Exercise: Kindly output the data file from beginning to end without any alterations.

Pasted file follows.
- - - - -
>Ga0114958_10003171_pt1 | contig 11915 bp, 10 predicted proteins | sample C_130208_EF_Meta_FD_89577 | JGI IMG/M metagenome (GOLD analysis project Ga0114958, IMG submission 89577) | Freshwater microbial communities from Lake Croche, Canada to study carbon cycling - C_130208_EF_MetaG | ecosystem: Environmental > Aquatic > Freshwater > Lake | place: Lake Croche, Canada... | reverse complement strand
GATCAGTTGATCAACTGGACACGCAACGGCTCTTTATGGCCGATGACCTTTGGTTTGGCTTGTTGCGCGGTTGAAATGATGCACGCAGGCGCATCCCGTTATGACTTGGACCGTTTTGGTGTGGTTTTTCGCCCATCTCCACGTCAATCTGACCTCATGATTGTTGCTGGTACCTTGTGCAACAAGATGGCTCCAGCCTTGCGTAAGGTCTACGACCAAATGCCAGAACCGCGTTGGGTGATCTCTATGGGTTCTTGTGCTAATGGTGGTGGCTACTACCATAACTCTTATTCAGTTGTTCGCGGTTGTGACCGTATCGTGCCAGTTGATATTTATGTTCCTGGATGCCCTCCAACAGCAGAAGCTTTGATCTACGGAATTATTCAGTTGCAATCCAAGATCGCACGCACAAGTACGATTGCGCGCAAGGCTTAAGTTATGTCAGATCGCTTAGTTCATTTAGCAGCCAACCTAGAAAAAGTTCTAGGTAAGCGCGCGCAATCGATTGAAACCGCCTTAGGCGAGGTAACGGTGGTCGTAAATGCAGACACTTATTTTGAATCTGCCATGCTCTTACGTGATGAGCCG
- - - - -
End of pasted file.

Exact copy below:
>Ga0114958_10003171_pt1 | contig 11915 bp, 10 predicted proteins | sample C_130208_EF_Meta_FD_89577 | JGI IMG/M metagenome (GOLD analysis project Ga0114958, IMG submission 89577) | Freshwater microbial communities from Lake Croche, Canada to study carbon cycling - C_130208_EF_MetaG | ecosystem: Environmental > Aquatic > Freshwater > Lake | place: Lake Croche, Canada... | reverse complement strand
GATCAGTTGATCAACTGGACACGCAACGGCTCTTTATGGCCGATGACCTTTGGTTTGGCTTGTTGCGCGGTTGAAATGATGCACGCAGGCGCATCCCGTTATGACTTGGACCGTTTTGGTGTGGTTTTTCGCCCATCTCCACGTCAATCTGACCTCATGATTGTTGCTGGTACCTTGTGCAACAAGATGGCTCCAGCCTTGCGTAAGGTCTACGACCAAATGCCAGAACCGCGTTGGGTGATCTCTATGGGTTCTTGTGCTAATGGTGGTGGCTACTACCATAACTCTTATTCAGTTGTTCGCGGTTGTGACCGTATCGTGCCAGTTGATATTTATGTTCCTGGATGCCCTCCAACAGCAGAAGCTTTGATCTACGGAATTATTCAGTTGCAATCCAAGATCGCACGCACAAGTACGATTGCGCGCAAGGCTTAAGTTATGTCAGATCGCTTAGTTCATTTAGCAGCCAACCTAGAAAAAGTTCTAGGTAAGCGCGCGCAATCGATTGAAACCGCCTTAGGCGAGGTAACGGTGGTCGTAAATGCAGACACTTATTTTGAATCTGCCATGCTCTTACGTGATGAGCCG